Our sedra opens with a discussion of the impurities which a woman who has just given birth experiences, and the length of time which she remains impure after giving birth to a son or daughter.
The Zohar (beginning of Tazria) doesn’t waste any time in getting off subject, immediately quoting a passuk from the beginning of the third perek of Shir Hashirim:
עַל מִשְׁכָּבִי בַּלֵּילוֹת בִּקַּשְׁתִּי אֵת שֶׁאָהֲבָה נַפְשִׁי בִּקַּשְׁתִּיו וְלֹא מְצָאתִיו.
On my bed at night, I desire that your soul will love me- I desired Him, but couldn’t find Him. (Shir Hashirim 3:1)
As with most of Megilat Shir Hashirim, this passuk can be read on the most basic level as a woman’s plea of love from her lover. However, nearly all mefarashim understand this verse and the rest of King Shlomo’s epic love song as an expression of our nation’s desire to become closer to our Creator. Through this lens, our passuk describes Am Yisrael’s desperate desire to become closer to Hashem, but… gasp… they can’t.
In the Zohar, Rabbi El’azar is puzzled with our passuk and asks a question so simple that it defies the smoke screen of the deeper interpretations of Shir Hashirim. Put plainly, he asks: don’t most normal people sleep in their beds? Why did Shlomo write that the woman/Am Yisrael was sleeping on her bed and not in it?
Rabbi El’azar answers that this passuk represents the Jewish People (as the female lover) not sleeping in a bed, but rather on dirt. The dirt is the exile, in the lands of the other nations. She doesn’t want to be sleeping there- she’d rather be in a comfortable bed in the embrace of her lover (G-d). She calls out to him: “Please, love me. Save me from the tum’ah and dirt of the exile. Please embrace me and bring me back to your bed!”
The passuk continues: “בִּקַּשְׁתִּיו וְלֹא מְצָאתִיו”- I desired Him, but I couldn’t find Him. Why couldn’t the wife, Am Yisrael, find her lover? Rabbi E’lazar answers: “דהא ביני עמין אחרנין יתיבנא, וקליה לא שמעין …” Because you are sitting among other nations, I could not hear your voice among their tum’ah.
Rabbi Yitzchak then addresses how we can have our cries of love heard by our divine lover, explaining it euphemistically through the running parable of Shir Hashirim. Hashem, the husband, is sitting in His bedroom missing His beloved. His wife meanwhile is sitting in muddy filth, among other nations, calling for her beloved to join her there. Rabbi Yitzchak asks incredulously: Does it make any sense for the husband, the king, to leave His palace to join his wife in the mud? If the queen wants to be heard by her husband, to join her lover again and get His blessing, she needs to come to His room. Only through this can she reach the complete happiness which she so desperately cries for in Shir Hashirim 3:1. (This has been a relatively simplistic explanation of a very difficult section of the Zohar- for greater detail, see Zohar Tazria 42b).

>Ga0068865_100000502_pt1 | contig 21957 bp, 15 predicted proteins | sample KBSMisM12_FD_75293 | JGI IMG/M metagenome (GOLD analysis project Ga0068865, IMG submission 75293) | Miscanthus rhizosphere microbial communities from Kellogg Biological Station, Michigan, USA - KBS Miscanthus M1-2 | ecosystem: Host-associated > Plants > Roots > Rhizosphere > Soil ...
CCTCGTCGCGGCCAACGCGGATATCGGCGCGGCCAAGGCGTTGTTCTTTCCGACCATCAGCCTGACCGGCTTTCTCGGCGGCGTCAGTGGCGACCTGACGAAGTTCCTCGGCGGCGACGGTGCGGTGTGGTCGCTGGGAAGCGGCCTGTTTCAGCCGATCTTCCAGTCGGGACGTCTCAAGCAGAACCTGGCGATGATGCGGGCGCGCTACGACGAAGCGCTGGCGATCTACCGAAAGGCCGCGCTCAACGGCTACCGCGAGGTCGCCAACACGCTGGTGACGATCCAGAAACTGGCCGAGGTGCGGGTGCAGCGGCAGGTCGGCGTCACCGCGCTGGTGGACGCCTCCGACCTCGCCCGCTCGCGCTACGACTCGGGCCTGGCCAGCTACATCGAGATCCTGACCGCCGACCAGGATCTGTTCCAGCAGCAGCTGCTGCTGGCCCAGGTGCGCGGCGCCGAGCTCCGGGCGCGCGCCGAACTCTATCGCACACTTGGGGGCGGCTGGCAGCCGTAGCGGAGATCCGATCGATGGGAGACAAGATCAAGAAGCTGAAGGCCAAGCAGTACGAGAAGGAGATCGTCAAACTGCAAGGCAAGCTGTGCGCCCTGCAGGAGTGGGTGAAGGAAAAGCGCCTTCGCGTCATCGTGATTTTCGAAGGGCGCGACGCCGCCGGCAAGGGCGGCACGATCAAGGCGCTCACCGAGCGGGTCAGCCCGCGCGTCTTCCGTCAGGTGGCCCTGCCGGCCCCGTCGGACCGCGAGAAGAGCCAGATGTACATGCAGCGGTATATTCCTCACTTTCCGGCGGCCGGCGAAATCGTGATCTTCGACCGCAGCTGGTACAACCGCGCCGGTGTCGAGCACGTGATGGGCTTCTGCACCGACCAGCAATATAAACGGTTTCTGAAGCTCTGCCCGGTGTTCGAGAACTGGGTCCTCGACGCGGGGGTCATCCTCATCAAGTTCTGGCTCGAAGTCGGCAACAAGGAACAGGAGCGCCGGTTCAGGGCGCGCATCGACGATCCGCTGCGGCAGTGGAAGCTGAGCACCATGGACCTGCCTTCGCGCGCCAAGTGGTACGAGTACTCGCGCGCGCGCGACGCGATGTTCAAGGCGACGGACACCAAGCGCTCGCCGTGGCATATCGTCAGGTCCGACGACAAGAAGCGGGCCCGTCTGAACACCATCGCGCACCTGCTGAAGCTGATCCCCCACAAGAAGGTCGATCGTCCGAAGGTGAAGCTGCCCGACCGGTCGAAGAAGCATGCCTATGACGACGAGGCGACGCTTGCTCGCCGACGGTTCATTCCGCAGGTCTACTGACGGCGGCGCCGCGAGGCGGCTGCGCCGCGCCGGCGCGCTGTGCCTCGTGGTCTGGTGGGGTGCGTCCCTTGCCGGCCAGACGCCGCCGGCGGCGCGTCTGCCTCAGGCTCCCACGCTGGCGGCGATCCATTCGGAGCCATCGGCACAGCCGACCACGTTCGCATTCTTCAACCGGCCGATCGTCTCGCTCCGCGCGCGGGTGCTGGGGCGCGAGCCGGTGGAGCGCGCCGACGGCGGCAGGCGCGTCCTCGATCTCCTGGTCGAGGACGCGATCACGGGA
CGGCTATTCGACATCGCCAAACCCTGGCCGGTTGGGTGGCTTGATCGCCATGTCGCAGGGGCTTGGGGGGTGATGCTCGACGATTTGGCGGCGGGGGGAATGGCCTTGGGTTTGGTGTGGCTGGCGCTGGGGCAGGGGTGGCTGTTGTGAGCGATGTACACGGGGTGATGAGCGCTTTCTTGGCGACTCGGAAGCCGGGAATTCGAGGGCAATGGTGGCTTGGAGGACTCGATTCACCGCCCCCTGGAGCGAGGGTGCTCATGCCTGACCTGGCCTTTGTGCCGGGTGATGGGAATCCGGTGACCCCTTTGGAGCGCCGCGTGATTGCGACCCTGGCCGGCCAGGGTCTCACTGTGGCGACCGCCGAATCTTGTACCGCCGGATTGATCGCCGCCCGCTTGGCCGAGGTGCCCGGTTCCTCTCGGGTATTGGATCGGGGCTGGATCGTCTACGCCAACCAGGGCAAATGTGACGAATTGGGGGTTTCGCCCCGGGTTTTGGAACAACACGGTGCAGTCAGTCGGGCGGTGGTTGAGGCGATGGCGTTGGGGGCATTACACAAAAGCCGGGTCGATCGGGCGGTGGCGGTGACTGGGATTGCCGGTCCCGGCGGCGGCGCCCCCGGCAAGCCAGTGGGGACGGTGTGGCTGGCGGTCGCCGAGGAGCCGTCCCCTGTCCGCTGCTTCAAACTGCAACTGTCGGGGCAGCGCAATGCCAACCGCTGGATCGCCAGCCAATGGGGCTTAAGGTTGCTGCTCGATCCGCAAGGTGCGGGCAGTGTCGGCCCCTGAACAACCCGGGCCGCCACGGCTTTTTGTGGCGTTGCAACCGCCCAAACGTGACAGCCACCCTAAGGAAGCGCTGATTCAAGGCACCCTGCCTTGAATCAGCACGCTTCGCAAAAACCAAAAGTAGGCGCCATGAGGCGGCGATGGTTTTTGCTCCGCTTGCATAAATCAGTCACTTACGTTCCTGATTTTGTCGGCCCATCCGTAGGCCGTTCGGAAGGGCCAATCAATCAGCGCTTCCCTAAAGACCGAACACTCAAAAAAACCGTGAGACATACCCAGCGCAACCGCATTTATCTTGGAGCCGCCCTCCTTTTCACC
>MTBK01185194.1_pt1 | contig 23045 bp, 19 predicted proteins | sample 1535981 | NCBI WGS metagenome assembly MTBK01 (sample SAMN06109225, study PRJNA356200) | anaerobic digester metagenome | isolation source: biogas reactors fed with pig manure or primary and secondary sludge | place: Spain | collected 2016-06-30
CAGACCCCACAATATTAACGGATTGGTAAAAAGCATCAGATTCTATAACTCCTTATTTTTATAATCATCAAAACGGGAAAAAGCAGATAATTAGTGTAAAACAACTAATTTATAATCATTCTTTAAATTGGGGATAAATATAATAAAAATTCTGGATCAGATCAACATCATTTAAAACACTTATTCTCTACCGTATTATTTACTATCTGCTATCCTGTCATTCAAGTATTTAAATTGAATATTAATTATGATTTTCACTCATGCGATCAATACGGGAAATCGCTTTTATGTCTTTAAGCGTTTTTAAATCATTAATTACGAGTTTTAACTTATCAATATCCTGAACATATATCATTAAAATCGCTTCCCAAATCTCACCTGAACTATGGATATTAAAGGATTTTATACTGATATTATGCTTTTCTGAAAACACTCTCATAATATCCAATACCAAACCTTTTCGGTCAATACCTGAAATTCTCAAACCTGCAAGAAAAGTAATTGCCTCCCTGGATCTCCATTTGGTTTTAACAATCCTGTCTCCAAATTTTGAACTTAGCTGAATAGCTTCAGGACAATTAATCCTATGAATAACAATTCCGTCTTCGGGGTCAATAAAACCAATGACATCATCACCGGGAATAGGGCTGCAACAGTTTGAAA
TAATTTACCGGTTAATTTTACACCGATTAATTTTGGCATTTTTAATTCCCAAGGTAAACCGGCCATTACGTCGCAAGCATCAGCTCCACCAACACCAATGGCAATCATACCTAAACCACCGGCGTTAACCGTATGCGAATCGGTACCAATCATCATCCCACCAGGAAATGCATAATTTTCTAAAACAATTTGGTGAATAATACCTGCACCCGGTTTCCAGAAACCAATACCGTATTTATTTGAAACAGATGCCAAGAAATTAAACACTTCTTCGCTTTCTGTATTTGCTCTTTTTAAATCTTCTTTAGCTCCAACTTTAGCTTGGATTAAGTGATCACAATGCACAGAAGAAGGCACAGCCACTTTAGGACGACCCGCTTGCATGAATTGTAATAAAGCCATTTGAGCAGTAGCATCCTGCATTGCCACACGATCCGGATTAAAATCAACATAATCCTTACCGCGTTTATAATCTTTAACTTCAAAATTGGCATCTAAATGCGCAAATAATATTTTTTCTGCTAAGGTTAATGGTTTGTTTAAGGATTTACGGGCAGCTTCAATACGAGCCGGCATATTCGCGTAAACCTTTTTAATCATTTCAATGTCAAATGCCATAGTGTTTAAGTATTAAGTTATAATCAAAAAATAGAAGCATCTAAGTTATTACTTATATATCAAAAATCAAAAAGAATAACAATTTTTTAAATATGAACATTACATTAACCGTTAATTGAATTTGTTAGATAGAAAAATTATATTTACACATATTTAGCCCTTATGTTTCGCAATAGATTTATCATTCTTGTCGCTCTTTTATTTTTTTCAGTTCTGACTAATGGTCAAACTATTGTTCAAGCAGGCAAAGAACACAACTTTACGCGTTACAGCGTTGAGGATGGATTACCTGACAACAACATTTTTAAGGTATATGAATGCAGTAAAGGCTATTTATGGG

The Zohar’s message here is clear (or as clear as kabalah can ever be to us laymen). Just like the queen, the wife, the female lover of Shir Hashirim, our people are sleeping on the ground in the lands of the nations. We so desperately seek out the blessing of our king, our creator, and our lover, Hashem, yet we never find it. We want to see His hand, but it is never revealed to us.
What we really fail to see how improper this expectation really is. As Rabbi Yitzchak put it; how can we expect the King of the world to roll around in the mud with us? If we are seeking out Hashem’s blessing, and if we would like to see His hand in a very open way, then we must present ourselves to Him in His palace (Artzeinu Hakedosha), and beg Him to re-accept us and remove the tum’ah of the nations from upon us.
As we read Parshat Hachodesh this week, let us take to heart the final preparations of the Jewish People before departing Egypt, and let us make our own preparations to leave our modern-day Egypt. We will be sitting down to the seder of Yetziat Mitzrayim in exactly two weeks, and we will then beg Hashem to show His hand to us, fulfill His love for us and bring the ge’ulah– let us work hard to ensure that we will be in Hashem’s palace when we do this, and not sitting in the muddy filth of the golah with our enemies.
Only through following the strong advice of the Zohar and moving back into the Ultimate King’s palace can we ever hope for Him to accept our pleas, show His hand, and permanently end our exile. May we all merit a fulfillment of our prayers of “לשנה הבא בירושלים הבנויה.” Shabbat Shalom and Chodesh Tov!